In the end duty wasn’t enough. My brother saw through my efforts. He accused me of trying to fulfil an obligation, and of course he was right to an extent. I also realised that I, like my father, wanted to pass a couple of hours with him in something resembling normality. The meetings became more strained, and gradually they tapered off. There came a point when it was no longer worth making the effort, when our conversations would invariably veer into argument and bitter acrimony. And so it ended. Since then we have not had any direct contact. I don’t see him. He doesn’t write or call. He never replied to my emails so I stopped sending them. I have no telephone number for him. From time to time I hear from my middle brother that he is still alive, but that’s about it. And the same goes the other way. I am, I think, literally dead to him.

How did it all come to this? I can’t help thinking that when we were small the three of us were very close. There are only eighteen months between each of us. After five years without children, my mother suddenly had three boys in quick succession. We were brought up in the same household, played together, shared a room when we were small, went to the same school, slept outside under the same stars. It would be wrong to say we were treated equally. All parents may aspire to impartiality, but in the end factors like character and affinity play a role. They tried, I suppose, but I always thought my father was harder on me as the eldest, and favoured my younger brother because he was small and cute. He had a nickname for him, whereas he often mocked me. Perhaps that’s just the way I remember it. I left home early and my brother stayed late. Our middle brother found his own course, marrying into a rather conservative and wealthy Egyptian family that adopted him wholeheartedly. Not so much gaining a daughter as losing a son, my mother would say. Under their influence he turned to Islam, something we had not been encouraged to do as children. Neither of my parents were firm believers. My mother was at best a sceptic. She hated the hypocrisy of pious people right up to the very end, while my father became gradually more observant, doubling up the five daily prayers to make up for lost time, and making the haj to Mecca.

How can three souls, born to the same parents within such a narrow time frame, and brought up in identical surroundings, find themselves so alienated from one another that they can no longer bear to see each other, and rarely even communicate? This is the question that I keep coming back to, the one I can never quite explain. Only three people in the world shared that specific experience of growing up together, and yet we cannot get along. Whatever bond or allegiance was formed in those early years, it was not powerful enough to overcome our personal choices.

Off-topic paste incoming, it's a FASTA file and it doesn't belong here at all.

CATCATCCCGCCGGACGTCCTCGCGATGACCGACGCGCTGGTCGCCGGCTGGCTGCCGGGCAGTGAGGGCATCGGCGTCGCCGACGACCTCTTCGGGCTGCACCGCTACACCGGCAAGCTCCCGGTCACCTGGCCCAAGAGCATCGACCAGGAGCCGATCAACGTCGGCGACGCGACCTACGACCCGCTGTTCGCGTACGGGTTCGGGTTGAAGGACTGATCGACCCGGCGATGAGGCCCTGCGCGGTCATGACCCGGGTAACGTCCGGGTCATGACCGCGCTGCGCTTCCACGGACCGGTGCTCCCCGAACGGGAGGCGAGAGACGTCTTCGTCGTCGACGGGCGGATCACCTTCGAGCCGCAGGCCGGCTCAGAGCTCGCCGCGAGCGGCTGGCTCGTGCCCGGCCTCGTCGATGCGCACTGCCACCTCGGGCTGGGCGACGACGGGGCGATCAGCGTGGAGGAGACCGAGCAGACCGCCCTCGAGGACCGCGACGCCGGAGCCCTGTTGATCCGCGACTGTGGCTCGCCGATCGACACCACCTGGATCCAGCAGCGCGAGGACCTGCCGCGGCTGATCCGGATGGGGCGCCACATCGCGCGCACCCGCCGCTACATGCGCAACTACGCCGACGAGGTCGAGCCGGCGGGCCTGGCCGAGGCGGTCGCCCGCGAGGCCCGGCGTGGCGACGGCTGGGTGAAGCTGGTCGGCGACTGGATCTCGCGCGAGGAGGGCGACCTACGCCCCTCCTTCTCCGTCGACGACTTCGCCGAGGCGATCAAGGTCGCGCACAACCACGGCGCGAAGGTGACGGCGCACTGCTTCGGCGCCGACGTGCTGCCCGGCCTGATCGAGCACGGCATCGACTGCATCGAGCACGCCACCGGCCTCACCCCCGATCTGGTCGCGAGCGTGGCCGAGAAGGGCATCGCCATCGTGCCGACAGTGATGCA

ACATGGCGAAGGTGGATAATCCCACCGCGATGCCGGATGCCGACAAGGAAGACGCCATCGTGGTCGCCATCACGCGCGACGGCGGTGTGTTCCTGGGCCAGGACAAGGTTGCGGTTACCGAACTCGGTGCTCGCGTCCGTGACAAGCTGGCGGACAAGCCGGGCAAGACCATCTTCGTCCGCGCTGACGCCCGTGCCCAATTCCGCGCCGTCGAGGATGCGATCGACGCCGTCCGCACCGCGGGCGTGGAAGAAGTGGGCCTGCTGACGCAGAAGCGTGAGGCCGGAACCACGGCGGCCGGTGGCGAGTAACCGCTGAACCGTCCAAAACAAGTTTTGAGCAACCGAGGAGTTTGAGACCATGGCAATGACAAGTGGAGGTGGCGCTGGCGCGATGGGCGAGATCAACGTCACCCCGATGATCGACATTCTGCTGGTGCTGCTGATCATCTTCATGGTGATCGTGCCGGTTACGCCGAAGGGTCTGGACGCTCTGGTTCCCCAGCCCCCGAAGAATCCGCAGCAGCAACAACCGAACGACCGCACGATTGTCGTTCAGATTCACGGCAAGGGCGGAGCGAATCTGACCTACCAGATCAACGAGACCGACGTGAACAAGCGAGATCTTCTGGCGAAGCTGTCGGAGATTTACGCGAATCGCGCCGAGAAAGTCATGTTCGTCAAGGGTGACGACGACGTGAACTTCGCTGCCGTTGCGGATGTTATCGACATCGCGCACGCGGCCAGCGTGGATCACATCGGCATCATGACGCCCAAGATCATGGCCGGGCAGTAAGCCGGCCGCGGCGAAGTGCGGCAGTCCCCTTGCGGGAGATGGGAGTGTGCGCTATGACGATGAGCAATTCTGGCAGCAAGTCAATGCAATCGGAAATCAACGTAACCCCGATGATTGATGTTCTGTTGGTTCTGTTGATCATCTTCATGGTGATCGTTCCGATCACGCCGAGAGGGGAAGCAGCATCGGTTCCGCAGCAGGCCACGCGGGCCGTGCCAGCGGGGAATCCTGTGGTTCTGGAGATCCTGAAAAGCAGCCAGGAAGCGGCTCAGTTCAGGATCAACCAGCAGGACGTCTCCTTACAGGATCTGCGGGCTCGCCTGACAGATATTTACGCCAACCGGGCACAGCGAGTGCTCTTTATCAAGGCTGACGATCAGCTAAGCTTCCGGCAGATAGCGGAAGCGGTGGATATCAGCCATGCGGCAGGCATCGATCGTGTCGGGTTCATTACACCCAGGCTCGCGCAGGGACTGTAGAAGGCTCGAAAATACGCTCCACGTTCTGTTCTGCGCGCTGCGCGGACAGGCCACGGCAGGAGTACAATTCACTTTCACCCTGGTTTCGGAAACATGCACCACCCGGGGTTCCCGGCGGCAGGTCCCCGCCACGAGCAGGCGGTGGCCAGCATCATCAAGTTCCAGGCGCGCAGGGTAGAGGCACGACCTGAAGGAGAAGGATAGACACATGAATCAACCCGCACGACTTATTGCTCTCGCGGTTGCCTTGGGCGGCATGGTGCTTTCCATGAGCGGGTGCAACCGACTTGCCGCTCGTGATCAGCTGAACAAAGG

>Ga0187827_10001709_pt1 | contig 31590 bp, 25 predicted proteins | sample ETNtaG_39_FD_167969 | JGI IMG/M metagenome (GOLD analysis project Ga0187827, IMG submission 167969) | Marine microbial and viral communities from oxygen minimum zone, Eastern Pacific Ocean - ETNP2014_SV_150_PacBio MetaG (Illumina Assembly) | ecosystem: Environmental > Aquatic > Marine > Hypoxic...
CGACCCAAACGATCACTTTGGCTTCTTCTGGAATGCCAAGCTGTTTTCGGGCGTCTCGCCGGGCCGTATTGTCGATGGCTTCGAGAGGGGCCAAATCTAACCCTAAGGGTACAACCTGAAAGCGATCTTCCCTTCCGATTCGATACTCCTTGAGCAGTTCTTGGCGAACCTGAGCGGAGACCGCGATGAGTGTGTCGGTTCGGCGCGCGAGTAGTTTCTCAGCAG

I wonder what measure of this is mine to bear. I wasn’t there, after all, in those crucial years when my brother went from a teenager to an adult. I had been awarded a scholarship, which I saw as my ticket to see the world. I was determined to travel as widely as possible, and shut the idea of home out of my mind. I assumed it would always be there for me to return to. But those intervening years were key for him. He discovered a new kind of notoriety, hanging out with people who were older than him, expats for whom Sudan was just a dangerous playground. He fell in with an English guy who set up an illicit bar. Alcohol was banned at the time, but they brought booze in overland from the Eritrean port of Massawa. There were checkpoints on the roads, but it was easy enough to circumvent them by cutting across the desert. Through that gateway came other things, including heroin. When things got too hot for him, he came to London to join me. By then he already had a problem.

In the end, my mother had no need for my warning. She worked it out for herself. She had just been diagnosed with melanoma and was in London for treatment. She threw herself into trying to understand my brother’s problem. She attended meetings for parents of addicts and read countless books on the subject, believing there had to be a way to cure him. It’s a natural instinct to try and protect your children from harm, but it was already too late. People get clean because they want to. You can’t make them do it. I see now that I had been doing the same thing. Those visits to Earls Court were my attempt to understand. And like my father, I was trying to normalise the situation. Perhaps subconsciously I even believed that I would find the cure, that I could fix the problem. I was also looking for a way to forgive him, for what he’d done to the family, to our parents, for squandering the opportunities he’d been given. When eventually I stopped going, it had become clear to me that I was deceiving myself. I could never forgive him. This thing would always be there between us. I would never understand, and I could never save him from himself.